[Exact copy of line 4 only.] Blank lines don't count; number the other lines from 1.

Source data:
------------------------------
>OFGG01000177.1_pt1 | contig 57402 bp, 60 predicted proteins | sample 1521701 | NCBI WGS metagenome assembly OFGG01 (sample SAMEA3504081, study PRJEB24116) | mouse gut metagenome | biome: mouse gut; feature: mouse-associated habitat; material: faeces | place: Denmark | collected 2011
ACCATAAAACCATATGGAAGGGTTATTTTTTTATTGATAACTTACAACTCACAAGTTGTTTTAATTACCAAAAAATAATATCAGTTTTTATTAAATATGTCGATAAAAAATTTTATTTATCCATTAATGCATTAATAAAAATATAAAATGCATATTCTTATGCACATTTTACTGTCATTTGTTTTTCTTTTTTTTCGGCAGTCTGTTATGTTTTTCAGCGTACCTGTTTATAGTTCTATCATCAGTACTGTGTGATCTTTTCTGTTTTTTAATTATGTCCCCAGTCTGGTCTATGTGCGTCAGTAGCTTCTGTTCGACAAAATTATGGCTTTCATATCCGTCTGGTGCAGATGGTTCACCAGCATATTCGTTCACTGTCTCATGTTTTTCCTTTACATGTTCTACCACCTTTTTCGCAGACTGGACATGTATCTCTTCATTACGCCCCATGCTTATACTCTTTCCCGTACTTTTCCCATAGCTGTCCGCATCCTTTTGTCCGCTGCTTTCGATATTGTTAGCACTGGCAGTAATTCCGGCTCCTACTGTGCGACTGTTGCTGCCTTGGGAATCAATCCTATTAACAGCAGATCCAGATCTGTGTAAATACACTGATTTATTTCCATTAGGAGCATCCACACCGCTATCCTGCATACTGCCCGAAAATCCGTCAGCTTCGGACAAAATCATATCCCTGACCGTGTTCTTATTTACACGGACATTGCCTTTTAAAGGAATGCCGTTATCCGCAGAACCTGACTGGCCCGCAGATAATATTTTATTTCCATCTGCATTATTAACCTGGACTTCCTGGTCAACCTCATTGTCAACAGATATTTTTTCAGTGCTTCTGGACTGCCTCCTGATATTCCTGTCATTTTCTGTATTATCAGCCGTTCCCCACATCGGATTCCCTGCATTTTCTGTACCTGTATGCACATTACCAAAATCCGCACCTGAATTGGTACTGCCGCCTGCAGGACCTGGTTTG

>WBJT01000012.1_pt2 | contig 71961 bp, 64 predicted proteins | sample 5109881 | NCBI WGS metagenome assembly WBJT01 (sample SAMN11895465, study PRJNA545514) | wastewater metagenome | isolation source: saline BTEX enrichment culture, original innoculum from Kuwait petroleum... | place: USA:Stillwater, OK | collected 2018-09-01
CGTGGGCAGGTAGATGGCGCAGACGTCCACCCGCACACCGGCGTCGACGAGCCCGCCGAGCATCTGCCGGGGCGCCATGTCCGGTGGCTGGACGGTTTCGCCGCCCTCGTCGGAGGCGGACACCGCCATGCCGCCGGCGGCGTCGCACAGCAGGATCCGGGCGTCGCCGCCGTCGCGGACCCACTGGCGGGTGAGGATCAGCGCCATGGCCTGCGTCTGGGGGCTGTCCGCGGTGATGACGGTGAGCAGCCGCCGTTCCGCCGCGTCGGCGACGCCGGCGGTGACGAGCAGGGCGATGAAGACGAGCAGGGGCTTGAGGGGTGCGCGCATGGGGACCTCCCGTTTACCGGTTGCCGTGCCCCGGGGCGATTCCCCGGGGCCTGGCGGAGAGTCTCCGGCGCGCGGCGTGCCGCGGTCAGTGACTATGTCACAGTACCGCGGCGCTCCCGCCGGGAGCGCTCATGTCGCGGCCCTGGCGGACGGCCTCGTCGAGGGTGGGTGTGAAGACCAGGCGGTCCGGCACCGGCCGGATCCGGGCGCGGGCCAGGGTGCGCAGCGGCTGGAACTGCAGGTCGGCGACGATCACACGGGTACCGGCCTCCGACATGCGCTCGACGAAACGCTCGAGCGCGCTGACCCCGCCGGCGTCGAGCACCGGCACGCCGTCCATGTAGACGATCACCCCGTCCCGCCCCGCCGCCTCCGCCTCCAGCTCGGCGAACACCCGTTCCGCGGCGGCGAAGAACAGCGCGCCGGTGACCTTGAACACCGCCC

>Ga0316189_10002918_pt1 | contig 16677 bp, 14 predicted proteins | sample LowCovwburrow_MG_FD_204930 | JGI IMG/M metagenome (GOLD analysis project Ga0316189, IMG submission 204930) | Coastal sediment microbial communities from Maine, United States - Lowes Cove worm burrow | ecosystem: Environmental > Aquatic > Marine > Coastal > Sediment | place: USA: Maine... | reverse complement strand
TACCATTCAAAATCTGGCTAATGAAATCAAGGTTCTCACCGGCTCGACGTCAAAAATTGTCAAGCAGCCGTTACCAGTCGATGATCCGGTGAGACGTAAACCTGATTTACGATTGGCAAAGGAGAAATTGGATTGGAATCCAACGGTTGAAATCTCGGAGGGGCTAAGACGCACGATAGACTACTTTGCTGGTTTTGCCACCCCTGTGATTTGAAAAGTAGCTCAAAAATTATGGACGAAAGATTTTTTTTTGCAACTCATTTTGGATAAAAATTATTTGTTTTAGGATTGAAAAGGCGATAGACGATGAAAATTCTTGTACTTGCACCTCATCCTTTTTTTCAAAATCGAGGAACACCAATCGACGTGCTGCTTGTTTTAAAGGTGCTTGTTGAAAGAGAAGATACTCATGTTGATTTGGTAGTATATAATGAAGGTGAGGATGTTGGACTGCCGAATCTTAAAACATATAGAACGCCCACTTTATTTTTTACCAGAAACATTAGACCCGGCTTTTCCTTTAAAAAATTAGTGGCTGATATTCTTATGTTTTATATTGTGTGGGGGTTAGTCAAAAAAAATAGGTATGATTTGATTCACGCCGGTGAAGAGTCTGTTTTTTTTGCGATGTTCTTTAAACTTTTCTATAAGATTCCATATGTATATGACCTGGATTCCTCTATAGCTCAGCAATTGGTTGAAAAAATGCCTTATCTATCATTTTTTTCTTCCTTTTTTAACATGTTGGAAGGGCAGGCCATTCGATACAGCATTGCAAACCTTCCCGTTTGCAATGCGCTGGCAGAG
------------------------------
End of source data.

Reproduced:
CGTGGGCAGGTAGATGGCGCAGACGTCCACCCGCACACCGGCGTCGACGAGCCCGCCGAGCATCTGCCGGGGCGCCATGTCCGGTGGCTGGACGGTTTCGCCGCCCTCGTCGGAGGCGGACACCGCCATGCCGCCGGCGGCGTCGCACAGCAGGATCCGGGCGTCGCCGCCGTCGCGGACCCACTGGCGGGTGAGGATCAGCGCCATGGCCTGCGTCTGGGGGCTGTCCGCGGTGATGACGGTGAGCAGCCGCCGTTCCGCCGCGTCGGCGACGCCGGCGGTGACGAGCAGGGCGATGAAGACGAGCAGGGGCTTGAGGGGTGCGCGCATGGGGACCTCCCGTTTACCGGTTGCCGTGCCCCGGGGCGATTCCCCGGGGCCTGGCGGAGAGTCTCCGGCGCGCGGCGTGCCGCGGTCAGTGACTATGTCACAGTACCGCGGCGCTCCCGCCGGGAGCGCTCATGTCGCGGCCCTGGCGGACGGCCTCGTCGAGGGTGGGTGTGAAGACCAGGCGGTCCGGCACCGGCCGGATCCGGGCGCGGGCCAGGGTGCGCAGCGGCTGGAACTGCAGGTCGGCGACGATCACACGGGTACCGGCCTCCGACATGCGCTCGACGAAACGCTCGAGCGCGCTGACCCCGCCGGCGTCGAGCACCGGCACGCCGTCCATGTAGACGATCACCCCGTCCCGCCCCGCCGCCTCCGCCTCCAGCTCGGCGAACACCCGTTCCGCGGCGGCGAAGAACAGCGCGCCGGTGACCTTGAACACCGCCC